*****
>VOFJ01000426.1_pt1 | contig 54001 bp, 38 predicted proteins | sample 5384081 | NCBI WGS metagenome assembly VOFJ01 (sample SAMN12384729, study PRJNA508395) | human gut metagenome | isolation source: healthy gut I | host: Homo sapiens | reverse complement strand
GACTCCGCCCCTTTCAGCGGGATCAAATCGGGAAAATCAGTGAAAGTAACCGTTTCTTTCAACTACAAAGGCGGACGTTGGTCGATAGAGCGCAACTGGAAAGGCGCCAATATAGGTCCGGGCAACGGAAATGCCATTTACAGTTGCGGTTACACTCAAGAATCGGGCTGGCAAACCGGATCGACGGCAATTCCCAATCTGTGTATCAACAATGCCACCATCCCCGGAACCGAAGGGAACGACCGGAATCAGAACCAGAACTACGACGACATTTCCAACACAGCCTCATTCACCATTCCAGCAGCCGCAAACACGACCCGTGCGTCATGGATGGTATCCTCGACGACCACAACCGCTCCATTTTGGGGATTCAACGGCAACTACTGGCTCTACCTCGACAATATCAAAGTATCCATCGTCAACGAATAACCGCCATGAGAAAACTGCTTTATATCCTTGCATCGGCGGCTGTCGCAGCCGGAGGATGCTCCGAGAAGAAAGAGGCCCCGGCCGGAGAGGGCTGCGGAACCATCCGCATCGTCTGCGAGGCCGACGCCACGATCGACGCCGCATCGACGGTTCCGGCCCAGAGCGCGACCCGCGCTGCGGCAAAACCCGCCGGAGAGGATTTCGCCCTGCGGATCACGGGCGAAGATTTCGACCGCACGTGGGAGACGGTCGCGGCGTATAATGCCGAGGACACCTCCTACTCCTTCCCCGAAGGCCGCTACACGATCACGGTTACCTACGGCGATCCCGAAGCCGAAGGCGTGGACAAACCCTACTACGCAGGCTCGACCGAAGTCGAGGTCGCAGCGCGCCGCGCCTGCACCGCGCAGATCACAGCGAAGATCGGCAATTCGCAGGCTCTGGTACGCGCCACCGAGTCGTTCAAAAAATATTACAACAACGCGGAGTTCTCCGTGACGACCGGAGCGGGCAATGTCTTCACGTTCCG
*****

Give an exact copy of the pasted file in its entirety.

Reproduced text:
>VOFJ01000426.1_pt1 | contig 54001 bp, 38 predicted proteins | sample 5384081 | NCBI WGS metagenome assembly VOFJ01 (sample SAMN12384729, study PRJNA508395) | human gut metagenome | isolation source: healthy gut I | host: Homo sapiens | reverse complement strand
GACTCCGCCCCTTTCAGCGGGATCAAATCGGGAAAATCAGTGAAAGTAACCGTTTCTTTCAACTACAAAGGCGGACGTTGGTCGATAGAGCGCAACTGGAAAGGCGCCAATATAGGTCCGGGCAACGGAAATGCCATTTACAGTTGCGGTTACACTCAAGAATCGGGCTGGCAAACCGGATCGACGGCAATTCCCAATCTGTGTATCAACAATGCCACCATCCCCGGAACCGAAGGGAACGACCGGAATCAGAACCAGAACTACGACGACATTTCCAACACAGCCTCATTCACCATTCCAGCAGCCGCAAACACGACCCGTGCGTCATGGATGGTATCCTCGACGACCACAACCGCTCCATTTTGGGGATTCAACGGCAACTACTGGCTCTACCTCGACAATATCAAAGTATCCATCGTCAACGAATAACCGCCATGAGAAAACTGCTTTATATCCTTGCATCGGCGGCTGTCGCAGCCGGAGGATGCTCCGAGAAGAAAGAGGCCCCGGCCGGAGAGGGCTGCGGAACCATCCGCATCGTCTGCGAGGCCGACGCCACGATCGACGCCGCATCGACGGTTCCGGCCCAGAGCGCGACCCGCGCTGCGGCAAAACCCGCCGGAGAGGATTTCGCCCTGCGGATCACGGGCGAAGATTTCGACCGCACGTGGGAGACGGTCGCGGCGTATAATGCCGAGGACACCTCCTACTCCTTCCCCGAAGGCCGCTACACGATCACGGTTACCTACGGCGATCCCGAAGCCGAAGGCGTGGACAAACCCTACTACGCAGGCTCGACCGAAGTCGAGGTCGCAGCGCGCCGCGCCTGCACCGCGCAGATCACAGCGAAGATCGGCAATTCGCAGGCTCTGGTACGCGCCACCGAGTCGTTCAAAAAATATTACAACAACGCGGAGTTCTCCGTGACGACCGGAGCGGGCAATGTCTTCACGTTCCG